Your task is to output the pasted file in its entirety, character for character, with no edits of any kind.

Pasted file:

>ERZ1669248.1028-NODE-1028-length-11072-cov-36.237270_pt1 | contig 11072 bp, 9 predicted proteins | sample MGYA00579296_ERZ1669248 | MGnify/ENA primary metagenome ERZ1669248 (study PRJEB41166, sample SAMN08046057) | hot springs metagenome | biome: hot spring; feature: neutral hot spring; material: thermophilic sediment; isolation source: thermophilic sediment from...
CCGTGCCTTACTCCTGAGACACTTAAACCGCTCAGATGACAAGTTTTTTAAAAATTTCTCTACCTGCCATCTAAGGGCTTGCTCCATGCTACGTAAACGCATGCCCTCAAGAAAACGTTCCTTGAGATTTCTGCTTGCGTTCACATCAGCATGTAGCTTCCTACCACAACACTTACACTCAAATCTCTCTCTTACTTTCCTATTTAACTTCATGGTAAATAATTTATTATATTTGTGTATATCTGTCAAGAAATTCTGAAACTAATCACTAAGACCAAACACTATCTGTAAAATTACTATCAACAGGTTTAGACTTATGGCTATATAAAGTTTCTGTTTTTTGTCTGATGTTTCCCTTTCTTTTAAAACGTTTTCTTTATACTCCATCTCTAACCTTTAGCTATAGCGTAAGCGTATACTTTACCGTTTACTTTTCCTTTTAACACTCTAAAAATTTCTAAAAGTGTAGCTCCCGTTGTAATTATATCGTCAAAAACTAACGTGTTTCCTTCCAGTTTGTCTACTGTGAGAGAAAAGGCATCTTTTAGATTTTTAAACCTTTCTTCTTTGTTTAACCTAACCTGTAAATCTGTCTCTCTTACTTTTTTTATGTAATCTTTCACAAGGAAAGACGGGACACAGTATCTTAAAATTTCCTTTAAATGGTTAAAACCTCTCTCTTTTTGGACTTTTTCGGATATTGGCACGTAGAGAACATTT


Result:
>ERZ1669248.1028-NODE-1028-length-11072-cov-36.237270_pt1 | contig 11072 bp, 9 predicted proteins | sample MGYA00579296_ERZ1669248 | MGnify/ENA primary metagenome ERZ1669248 (study PRJEB41166, sample SAMN08046057) | hot springs metagenome | biome: hot spring; feature: neutral hot spring; material: thermophilic sediment; isolation source: thermophilic sediment from...
CCGTGCCTTACTCCTGAGACACTTAAACCGCTCAGATGACAAGTTTTTTAAAAATTTCTCTACCTGCCATCTAAGGGCTTGCTCCATGCTACGTAAACGCATGCCCTCAAGAAAACGTTCCTTGAGATTTCTGCTTGCGTTCACATCAGCATGTAGCTTCCTACCACAACACTTACACTCAAATCTCTCTCTTACTTTCCTATTTAACTTCATGGTAAATAATTTATTATATTTGTGTATATCTGTCAAGAAATTCTGAAACTAATCACTAAGACCAAACACTATCTGTAAAATTACTATCAACAGGTTTAGACTTATGGCTATATAAAGTTTCTGTTTTTTGTCTGATGTTTCCCTTTCTTTTAAAACGTTTTCTTTATACTCCATCTCTAACCTTTAGCTATAGCGTAAGCGTATACTTTACCGTTTACTTTTCCTTTTAACACTCTAAAAATTTCTAAAAGTGTAGCTCCCGTTGTAATTATATCGTCAAAAACTAACGTGTTTCCTTCCAGTTTGTCTACTGTGAGAGAAAAGGCATCTTTTAGATTTTTAAACCTTTCTTCTTTGTTTAACCTAACCTGTAAATCTGTCTCTCTTACTTTTTTTATGTAATCTTTCACAAGGAAAGACGGGACACAGTATCTTAAAATTTCCTTTAAATGGTTAAAACCTCTCTCTTTTTGGACTTTTTCGGATATTGGCACGTAGAGAACATTT